Step 3: Apply for your unique tax identification number (CUIT – Clave Unica de Identification Tributaria) at your nearest Administración Federal de Ingresos Públicos (AFIP). Fill out the ‘160/F’ form and provide your DNI.
Step 4: Login to the electronic filing system on the AFIP(link is external) website using your CUIL/CUIT number. Using the SiRADIG web service, file form 572 to provide your employer information on all of your personal deductions. This must be done prior to 31 March of the year following the tax year. Personal deductions include:
- Charitable contributions
- Pension and social security contributions
- Life insurance and funeral expenses
- Rental expenses
- Medical care contributions
Step 5: Collect an annual wage tax return which reports the annual compensation, deductions and withholdings for each fiscal year from your employer.
Step 6: File your income tax return on AFIP(link is external) by entering all sources of income, applicable deductions and personal tax allowances. Submit the tax return.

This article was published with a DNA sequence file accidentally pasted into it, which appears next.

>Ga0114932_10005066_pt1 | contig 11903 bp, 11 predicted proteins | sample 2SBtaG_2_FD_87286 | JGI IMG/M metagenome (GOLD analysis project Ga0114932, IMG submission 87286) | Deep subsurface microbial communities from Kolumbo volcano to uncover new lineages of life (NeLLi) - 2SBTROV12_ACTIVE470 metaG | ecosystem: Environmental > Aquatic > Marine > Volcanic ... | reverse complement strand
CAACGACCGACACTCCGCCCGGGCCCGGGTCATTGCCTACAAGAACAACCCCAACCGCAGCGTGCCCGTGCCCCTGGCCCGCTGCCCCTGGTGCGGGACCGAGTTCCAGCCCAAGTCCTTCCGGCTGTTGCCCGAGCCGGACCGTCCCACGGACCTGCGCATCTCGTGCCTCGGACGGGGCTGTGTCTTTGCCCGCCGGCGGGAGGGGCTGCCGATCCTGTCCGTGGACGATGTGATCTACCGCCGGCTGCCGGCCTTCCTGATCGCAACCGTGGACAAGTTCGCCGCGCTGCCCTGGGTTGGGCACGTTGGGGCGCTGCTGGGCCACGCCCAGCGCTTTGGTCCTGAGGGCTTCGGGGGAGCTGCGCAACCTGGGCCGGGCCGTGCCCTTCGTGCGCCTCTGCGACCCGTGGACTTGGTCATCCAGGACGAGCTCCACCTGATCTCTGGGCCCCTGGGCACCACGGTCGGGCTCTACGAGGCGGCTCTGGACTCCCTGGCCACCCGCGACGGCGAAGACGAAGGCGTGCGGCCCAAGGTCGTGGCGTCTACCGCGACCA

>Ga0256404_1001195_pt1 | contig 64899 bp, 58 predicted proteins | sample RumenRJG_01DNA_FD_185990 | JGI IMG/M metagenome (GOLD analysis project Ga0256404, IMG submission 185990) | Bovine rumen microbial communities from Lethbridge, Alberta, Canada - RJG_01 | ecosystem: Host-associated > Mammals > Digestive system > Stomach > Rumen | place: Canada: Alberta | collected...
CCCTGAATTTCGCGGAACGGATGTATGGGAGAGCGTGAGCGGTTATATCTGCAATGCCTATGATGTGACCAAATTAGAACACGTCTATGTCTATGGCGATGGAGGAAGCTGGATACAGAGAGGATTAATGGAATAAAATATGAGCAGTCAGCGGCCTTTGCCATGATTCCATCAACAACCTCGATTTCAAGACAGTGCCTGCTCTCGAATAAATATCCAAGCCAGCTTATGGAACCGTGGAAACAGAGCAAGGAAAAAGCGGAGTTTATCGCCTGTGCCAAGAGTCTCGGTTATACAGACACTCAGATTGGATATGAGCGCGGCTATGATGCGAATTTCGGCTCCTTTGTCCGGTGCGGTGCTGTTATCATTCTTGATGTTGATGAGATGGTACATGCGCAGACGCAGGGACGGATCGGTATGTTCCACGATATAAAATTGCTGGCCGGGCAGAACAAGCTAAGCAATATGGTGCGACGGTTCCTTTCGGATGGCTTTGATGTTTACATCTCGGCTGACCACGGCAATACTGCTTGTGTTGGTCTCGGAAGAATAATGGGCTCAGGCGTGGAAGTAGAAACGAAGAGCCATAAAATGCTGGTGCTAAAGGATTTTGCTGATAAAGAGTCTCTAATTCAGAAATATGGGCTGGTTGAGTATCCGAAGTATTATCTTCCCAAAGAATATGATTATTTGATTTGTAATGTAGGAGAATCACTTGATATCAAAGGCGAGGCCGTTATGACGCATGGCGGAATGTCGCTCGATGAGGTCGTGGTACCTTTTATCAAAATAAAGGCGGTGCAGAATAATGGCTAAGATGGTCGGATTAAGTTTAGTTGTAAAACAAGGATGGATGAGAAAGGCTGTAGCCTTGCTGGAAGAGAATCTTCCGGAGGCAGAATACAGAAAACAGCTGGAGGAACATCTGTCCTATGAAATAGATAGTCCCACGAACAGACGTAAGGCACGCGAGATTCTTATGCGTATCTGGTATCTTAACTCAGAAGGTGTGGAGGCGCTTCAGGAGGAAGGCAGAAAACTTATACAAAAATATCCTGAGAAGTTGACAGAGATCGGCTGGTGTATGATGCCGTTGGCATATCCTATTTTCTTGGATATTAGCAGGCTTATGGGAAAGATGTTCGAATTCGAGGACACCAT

Step 7: Pay out any taxes due. The due date for tax payments is the day following the tax return filing due date which depends on your individual tax ID, CUIT. This is usually July 1. Interest is imposed for late payments (3% monthly), plus fines ranging from 50% to 100% of any taxes omitted.
Tax Figures in Argentina
|Currency||Argentine Peso (ARS)|
|Tax-free Threshold in Argentina||None|
|Income Tax Rates||
|Notes||The above progressive tax rates are applicable to Argentine residents.
Non-residents residing temporarily in Argentina (for 6 months or less) are allowed a standard deduction of 30% of compensation for expenses incurred in earning income. The remaining 70% is taxed at a flat rate of 35% with no other allowable deductions. This results in an effective final withholding rate of 24.5%.
Tax Residency in Argentina
When do you become a tax resident in Argentina
You become a tax resident in Argentine if you fall under one of the following categories:
- Native and naturalized Argentine citizens.